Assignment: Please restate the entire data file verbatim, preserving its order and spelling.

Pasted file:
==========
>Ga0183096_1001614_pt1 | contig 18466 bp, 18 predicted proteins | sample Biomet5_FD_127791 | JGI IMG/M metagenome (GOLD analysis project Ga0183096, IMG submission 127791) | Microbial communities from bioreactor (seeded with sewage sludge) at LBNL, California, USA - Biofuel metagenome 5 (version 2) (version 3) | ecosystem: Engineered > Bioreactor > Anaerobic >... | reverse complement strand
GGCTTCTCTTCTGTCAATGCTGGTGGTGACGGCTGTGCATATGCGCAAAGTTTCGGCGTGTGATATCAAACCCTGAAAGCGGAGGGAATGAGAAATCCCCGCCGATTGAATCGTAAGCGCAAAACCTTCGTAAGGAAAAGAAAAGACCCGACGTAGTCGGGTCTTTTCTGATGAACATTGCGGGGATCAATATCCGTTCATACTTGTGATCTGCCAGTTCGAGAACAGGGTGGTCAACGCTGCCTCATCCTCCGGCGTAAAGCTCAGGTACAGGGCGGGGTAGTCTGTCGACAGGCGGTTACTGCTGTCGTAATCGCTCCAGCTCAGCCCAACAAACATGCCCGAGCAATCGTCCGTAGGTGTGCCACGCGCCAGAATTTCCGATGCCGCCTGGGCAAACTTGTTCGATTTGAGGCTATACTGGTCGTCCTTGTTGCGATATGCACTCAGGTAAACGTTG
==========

>Ga0183096_1001614_pt1 | contig 18466 bp, 18 predicted proteins | sample Biomet5_FD_127791 | JGI IMG/M metagenome (GOLD analysis project Ga0183096, IMG submission 127791) | Microbial communities from bioreactor (seeded with sewage sludge) at LBNL, California, USA - Biofuel metagenome 5 (version 2) (version 3) | ecosystem: Engineered > Bioreactor > Anaerobic >... | reverse complement strand
GGCTTCTCTTCTGTCAATGCTGGTGGTGACGGCTGTGCATATGCGCAAAGTTTCGGCGTGTGATATCAAACCCTGAAAGCGGAGGGAATGAGAAATCCCCGCCGATTGAATCGTAAGCGCAAAACCTTCGTAAGGAAAAGAAAAGACCCGACGTAGTCGGGTCTTTTCTGATGAACATTGCGGGGATCAATATCCGTTCATACTTGTGATCTGCCAGTTCGAGAACAGGGTGGTCAACGCTGCCTCATCCTCCGGCGTAAAGCTCAGGTACAGGGCGGGGTAGTCTGTCGACAGGCGGTTACTGCTGTCGTAATCGCTCCAGCTCAGCCCAACAAACATGCCCGAGCAATCGTCCGTAGGTGTGCCACGCGCCAGAATTTCCGATGCCGCCTGGGCAAACTTGTTCGATTTGAGGCTATACTGGTCGTCCTTGTTGCGATATGCACTCAGGTAAACGTTG